Karen Elson

Date: 21 September
Venue: Bush Hall, London
Rating: ****

Bent down so that her bright red hair covered her face, Karen Elson giggled to the waiting crowd: “Sorry, bear with me! I have to tune my guitar …” She shyly plays a chord for the audience to approve and when they scream, woop and applaud, she sinks back into giggles.

Jack White’s supermodel wife looks very picturesque up there on the stage of a former ballroom, in a little-house-on-the-prairie style dress, backed by a similarly-dressed bass player, and four trilby and suit clad band members. However, high expectations were not for the visuals, but for her to match the pretty high bar husband Jack has set musically. And she doesn’t disappoint.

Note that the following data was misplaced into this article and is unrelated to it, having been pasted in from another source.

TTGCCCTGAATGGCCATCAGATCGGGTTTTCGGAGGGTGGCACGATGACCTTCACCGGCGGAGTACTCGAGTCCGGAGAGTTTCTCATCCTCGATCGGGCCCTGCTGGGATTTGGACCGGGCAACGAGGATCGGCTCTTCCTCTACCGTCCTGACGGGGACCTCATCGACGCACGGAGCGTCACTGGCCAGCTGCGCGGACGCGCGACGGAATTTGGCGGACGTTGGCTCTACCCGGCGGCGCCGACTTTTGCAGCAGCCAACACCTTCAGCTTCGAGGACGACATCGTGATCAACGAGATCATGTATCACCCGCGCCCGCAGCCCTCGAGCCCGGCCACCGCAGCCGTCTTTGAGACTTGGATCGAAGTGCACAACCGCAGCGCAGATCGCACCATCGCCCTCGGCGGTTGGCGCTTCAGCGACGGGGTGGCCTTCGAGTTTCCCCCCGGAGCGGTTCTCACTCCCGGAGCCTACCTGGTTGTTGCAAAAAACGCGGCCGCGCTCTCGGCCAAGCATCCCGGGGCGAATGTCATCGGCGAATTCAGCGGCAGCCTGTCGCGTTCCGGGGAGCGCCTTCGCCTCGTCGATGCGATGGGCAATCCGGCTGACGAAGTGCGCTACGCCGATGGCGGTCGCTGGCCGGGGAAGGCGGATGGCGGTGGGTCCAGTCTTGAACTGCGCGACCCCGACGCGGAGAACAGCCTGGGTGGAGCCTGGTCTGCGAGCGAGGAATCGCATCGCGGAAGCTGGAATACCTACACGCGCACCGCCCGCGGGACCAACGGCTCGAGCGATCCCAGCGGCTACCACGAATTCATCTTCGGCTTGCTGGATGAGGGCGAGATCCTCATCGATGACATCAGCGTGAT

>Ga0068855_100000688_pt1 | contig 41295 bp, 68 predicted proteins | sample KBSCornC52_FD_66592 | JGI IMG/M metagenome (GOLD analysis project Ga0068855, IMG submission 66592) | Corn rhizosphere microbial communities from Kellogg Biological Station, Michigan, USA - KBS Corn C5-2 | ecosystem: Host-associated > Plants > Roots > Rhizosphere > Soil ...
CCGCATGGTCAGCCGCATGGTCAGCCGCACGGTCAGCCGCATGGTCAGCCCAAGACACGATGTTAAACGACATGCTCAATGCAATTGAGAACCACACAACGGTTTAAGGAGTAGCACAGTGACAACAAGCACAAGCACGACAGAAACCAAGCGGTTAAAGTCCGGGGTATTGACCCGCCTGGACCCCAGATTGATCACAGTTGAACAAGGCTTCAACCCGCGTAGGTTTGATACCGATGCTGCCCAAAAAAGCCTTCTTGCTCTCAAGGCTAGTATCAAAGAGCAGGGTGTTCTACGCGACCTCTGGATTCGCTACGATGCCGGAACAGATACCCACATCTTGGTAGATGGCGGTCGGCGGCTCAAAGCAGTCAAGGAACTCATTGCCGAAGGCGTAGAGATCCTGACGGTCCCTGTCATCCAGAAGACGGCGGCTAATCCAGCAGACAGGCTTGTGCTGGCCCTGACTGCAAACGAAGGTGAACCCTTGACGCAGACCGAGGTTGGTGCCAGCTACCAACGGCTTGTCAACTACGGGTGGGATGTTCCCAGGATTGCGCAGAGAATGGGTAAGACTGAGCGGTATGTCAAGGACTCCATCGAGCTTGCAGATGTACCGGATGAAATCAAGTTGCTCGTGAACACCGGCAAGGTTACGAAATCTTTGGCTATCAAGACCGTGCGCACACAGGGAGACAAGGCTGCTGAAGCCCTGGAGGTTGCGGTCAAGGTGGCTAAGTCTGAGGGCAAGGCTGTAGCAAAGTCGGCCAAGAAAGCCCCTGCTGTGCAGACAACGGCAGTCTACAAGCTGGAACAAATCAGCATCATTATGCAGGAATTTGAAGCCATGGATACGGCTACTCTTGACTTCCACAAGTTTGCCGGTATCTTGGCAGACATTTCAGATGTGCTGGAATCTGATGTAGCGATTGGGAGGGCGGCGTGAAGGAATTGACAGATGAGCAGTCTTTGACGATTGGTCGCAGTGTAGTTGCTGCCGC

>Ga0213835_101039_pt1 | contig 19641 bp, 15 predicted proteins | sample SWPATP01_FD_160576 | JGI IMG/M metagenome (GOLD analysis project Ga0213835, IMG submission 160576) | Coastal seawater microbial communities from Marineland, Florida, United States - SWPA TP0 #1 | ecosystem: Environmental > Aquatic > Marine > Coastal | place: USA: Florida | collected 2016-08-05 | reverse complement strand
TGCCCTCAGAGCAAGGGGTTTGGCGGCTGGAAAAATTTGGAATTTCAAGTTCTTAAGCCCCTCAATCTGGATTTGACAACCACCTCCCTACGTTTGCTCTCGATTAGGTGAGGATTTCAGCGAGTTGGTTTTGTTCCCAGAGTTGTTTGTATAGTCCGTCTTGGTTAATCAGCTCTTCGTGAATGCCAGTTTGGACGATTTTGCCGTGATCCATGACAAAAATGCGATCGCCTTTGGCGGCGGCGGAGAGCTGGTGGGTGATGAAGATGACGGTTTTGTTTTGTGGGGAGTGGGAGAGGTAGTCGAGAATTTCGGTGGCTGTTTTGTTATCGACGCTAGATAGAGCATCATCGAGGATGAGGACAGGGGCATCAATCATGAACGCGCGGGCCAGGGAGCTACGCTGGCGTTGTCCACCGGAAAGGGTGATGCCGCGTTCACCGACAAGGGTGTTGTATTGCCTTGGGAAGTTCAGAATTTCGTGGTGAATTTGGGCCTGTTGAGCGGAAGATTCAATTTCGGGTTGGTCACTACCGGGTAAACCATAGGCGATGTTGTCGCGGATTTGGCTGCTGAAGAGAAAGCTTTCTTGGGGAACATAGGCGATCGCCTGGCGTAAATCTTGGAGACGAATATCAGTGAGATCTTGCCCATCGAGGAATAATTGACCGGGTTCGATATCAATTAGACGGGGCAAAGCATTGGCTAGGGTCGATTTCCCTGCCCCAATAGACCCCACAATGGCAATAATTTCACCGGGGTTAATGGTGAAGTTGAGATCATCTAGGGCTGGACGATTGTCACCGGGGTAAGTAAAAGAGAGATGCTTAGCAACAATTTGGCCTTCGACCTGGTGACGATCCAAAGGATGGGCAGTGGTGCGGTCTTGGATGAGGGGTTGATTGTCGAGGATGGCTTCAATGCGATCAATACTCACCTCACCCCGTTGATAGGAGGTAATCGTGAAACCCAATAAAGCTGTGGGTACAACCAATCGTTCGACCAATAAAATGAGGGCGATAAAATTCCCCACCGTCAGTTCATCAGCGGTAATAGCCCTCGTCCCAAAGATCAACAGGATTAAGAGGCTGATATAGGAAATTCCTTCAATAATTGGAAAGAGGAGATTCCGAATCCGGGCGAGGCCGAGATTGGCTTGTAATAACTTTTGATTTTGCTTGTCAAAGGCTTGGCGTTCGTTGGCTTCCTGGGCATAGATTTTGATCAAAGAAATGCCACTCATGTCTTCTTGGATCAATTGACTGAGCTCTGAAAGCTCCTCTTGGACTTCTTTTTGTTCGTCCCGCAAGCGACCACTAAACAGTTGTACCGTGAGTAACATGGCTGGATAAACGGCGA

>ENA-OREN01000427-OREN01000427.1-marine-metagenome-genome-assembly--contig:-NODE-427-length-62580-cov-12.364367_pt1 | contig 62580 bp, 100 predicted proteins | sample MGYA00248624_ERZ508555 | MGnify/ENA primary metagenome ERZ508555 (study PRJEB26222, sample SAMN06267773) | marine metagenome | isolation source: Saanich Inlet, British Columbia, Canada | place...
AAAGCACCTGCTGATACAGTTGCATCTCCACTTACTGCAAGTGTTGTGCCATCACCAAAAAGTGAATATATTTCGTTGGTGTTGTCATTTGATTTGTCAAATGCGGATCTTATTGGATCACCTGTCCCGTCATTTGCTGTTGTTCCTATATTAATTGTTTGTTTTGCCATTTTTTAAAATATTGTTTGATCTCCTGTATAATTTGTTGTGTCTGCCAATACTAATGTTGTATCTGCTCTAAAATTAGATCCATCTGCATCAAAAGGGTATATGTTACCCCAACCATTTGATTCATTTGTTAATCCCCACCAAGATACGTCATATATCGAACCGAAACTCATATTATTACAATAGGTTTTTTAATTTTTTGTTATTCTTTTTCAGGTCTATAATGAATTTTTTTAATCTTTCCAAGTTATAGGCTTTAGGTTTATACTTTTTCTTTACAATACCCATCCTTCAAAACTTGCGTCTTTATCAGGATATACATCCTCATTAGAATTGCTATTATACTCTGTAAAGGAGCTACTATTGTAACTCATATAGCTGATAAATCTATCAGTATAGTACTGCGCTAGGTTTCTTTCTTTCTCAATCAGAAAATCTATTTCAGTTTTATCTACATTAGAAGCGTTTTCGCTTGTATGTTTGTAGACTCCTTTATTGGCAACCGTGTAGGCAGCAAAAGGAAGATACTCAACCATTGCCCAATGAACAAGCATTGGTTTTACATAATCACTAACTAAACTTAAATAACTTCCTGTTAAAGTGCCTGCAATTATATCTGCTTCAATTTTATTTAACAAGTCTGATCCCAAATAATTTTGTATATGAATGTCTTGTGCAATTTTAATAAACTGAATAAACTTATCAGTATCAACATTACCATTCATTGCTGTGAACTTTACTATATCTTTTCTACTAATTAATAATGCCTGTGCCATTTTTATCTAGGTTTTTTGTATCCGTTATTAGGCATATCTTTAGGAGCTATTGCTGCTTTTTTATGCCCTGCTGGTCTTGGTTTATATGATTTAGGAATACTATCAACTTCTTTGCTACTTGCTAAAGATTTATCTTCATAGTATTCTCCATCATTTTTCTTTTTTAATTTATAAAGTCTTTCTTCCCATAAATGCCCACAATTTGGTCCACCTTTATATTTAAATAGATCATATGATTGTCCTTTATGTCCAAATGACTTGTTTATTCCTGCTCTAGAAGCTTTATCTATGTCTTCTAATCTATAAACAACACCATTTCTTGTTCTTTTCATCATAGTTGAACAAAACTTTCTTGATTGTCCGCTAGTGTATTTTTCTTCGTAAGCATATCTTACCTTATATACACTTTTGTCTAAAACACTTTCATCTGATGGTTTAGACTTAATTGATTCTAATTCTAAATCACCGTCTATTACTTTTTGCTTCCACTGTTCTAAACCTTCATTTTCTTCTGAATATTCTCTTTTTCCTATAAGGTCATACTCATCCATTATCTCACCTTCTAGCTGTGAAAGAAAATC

The songs have an authentic vintage feel, as opposed to the slightly pretentious vintage vogue of indie music currently. It harks back to old American country folk style of Hank Williams, and track ‘A Hundred Years from Now’ even has an Edith Piaf feel to it. Elson is not afraid to belt, and her efforts slam any ideas of this being a half-hearted attempt at a different field.

Her debut album, The Ghost Who Walks, is based on her experiences of growing up in the small “grey” town of Oldham, Manchester, before flying high into supermodel-dome. Strangely enough, the topic fits in well with the raw essence of country music a la Johnny Cash, and pushes a modern twist into the style.

The audience, albeit small, fill out the cosy Bush Hall, and unanimously engage in the atmosphere of the performance, be it a raucous or a solemn song, or a recalling of a joke her daughter told her. With no roadies the gig was stripped down to a much more informal performance that fit the setting and music perfectly. Whilst her range is far-stretched and it may be interesting to see how her music and performances develop over time, this debut was impressive and original.

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